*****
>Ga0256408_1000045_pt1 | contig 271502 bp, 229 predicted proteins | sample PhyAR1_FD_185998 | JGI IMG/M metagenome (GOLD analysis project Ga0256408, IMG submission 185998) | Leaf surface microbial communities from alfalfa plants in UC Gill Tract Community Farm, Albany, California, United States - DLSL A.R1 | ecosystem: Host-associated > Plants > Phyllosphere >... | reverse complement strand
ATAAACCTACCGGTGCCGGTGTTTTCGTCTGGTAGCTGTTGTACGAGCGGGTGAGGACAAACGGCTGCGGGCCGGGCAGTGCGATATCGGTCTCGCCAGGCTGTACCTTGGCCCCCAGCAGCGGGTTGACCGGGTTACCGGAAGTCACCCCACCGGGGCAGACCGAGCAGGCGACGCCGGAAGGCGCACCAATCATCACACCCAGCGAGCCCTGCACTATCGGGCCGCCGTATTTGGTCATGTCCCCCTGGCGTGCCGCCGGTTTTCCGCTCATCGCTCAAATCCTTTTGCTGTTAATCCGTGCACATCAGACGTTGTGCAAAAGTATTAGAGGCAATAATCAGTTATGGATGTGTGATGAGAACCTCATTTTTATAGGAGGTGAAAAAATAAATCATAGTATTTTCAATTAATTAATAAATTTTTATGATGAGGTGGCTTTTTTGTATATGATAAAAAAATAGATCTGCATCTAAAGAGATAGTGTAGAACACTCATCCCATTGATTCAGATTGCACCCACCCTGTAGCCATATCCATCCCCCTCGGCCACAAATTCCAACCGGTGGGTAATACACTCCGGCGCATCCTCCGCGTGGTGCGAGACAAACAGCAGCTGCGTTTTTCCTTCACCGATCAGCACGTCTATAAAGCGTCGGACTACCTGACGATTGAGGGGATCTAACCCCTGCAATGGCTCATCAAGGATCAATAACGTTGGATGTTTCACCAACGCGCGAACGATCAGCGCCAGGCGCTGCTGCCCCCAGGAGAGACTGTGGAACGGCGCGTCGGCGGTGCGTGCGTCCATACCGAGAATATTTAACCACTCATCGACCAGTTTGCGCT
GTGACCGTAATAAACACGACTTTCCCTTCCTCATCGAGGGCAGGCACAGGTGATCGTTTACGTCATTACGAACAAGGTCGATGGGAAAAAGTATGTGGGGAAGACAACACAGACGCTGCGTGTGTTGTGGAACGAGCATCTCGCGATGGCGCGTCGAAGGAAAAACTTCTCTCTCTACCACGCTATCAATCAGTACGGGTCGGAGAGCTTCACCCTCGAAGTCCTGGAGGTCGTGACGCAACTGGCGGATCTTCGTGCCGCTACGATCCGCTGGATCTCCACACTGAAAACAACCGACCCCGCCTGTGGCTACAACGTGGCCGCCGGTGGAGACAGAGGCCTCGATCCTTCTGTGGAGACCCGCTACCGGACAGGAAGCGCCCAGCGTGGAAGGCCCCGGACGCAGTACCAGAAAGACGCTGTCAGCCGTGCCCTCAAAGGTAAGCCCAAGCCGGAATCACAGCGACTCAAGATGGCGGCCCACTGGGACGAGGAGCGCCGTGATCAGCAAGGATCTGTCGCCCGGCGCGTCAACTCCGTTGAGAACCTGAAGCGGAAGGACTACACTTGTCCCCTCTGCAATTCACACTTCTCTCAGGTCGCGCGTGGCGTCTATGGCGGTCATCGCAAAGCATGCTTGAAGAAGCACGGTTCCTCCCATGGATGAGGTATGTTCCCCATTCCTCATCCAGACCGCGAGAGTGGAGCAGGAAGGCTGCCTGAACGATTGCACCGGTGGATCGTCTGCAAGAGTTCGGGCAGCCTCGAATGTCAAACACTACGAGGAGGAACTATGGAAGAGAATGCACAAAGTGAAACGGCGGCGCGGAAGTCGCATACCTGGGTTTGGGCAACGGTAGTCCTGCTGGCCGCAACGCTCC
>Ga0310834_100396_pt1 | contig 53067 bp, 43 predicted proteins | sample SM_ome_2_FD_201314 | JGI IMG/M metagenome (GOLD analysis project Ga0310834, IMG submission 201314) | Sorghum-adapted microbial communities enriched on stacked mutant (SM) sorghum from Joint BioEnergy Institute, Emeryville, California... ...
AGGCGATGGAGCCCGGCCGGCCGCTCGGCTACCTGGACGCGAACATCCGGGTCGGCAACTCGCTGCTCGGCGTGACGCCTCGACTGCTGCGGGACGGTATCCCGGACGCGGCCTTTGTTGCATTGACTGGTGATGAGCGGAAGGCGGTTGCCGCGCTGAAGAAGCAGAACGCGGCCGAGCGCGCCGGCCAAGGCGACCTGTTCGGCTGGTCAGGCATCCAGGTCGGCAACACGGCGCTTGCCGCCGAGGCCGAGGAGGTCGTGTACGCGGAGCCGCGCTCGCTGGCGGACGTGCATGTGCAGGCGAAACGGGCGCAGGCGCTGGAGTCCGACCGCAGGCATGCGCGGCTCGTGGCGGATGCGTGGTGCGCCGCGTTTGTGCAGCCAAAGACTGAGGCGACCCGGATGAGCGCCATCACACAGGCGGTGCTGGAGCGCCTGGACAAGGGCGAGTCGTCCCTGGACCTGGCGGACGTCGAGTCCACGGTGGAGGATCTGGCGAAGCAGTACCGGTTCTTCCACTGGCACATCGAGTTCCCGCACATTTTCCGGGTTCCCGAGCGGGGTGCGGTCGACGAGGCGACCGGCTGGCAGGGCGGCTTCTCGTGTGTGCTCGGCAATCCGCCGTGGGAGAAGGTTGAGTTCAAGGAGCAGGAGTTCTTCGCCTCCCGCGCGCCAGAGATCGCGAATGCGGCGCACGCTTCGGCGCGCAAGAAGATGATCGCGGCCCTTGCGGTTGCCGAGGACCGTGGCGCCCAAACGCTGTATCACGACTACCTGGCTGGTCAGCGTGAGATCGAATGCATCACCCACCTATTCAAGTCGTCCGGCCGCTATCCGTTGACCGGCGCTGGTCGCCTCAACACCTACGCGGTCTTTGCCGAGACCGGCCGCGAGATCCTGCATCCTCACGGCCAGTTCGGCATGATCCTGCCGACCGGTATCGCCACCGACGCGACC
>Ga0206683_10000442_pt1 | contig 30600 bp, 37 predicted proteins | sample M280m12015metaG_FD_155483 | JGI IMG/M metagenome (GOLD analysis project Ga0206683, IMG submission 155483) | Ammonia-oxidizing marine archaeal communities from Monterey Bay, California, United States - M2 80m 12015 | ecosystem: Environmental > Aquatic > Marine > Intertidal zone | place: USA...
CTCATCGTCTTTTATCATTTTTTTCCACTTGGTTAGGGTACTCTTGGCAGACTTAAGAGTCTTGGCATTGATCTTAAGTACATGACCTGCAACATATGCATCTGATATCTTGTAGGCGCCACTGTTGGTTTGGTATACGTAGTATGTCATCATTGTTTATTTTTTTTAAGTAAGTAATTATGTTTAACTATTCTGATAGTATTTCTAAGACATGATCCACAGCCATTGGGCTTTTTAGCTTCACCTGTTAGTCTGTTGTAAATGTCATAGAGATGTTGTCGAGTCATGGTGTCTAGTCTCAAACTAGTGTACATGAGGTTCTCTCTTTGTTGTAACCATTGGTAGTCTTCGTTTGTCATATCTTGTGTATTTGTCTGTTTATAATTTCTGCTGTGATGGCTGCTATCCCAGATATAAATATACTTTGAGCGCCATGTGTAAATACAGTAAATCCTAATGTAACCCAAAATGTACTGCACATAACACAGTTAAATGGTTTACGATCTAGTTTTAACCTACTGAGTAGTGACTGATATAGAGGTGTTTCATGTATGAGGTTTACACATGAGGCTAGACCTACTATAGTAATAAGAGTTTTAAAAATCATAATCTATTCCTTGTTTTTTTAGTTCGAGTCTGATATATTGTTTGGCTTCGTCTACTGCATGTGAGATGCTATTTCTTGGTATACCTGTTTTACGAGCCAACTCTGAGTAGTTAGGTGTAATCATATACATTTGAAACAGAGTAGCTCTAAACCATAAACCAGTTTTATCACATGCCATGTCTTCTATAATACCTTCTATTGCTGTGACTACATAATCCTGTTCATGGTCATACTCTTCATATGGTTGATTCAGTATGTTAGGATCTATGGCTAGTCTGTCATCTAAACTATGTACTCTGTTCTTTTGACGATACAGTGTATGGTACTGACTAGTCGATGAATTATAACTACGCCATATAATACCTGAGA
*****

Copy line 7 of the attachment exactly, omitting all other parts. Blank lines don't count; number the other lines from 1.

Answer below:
CTCATCGTCTTTTATCATTTTTTTCCACTTGGTTAGGGTACTCTTGGCAGACTTAAGAGTCTTGGCATTGATCTTAAGTACATGACCTGCAACATATGCATCTGATATCTTGTAGGCGCCACTGTTGGTTTGGTATACGTAGTATGTCATCATTGTTTATTTTTTTTAAGTAAGTAATTATGTTTAACTATTCTGATAGTATTTCTAAGACATGATCCACAGCCATTGGGCTTTTTAGCTTCACCTGTTAGTCTGTTGTAAATGTCATAGAGATGTTGTCGAGTCATGGTGTCTAGTCTCAAACTAGTGTACATGAGGTTCTCTCTTTGTTGTAACCATTGGTAGTCTTCGTTTGTCATATCTTGTGTATTTGTCTGTTTATAATTTCTGCTGTGATGGCTGCTATCCCAGATATAAATATACTTTGAGCGCCATGTGTAAATACAGTAAATCCTAATGTAACCCAAAATGTACTGCACATAACACAGTTAAATGGTTTACGATCTAGTTTTAACCTACTGAGTAGTGACTGATATAGAGGTGTTTCATGTATGAGGTTTACACATGAGGCTAGACCTACTATAGTAATAAGAGTTTTAAAAATCATAATCTATTCCTTGTTTTTTTAGTTCGAGTCTGATATATTGTTTGGCTTCGTCTACTGCATGTGAGATGCTATTTCTTGGTATACCTGTTTTACGAGCCAACTCTGAGTAGTTAGGTGTAATCATATACATTTGAAACAGAGTAGCTCTAAACCATAAACCAGTTTTATCACATGCCATGTCTTCTATAATACCTTCTATTGCTGTGACTACATAATCCTGTTCATGGTCATACTCTTCATATGGTTGATTCAGTATGTTAGGATCTATGGCTAGTCTGTCATCTAAACTATGTACTCTGTTCTTTTGACGATACAGTGTATGGTACTGACTAGTCGATGAATTATAACTACGCCATATAATACCTGAGA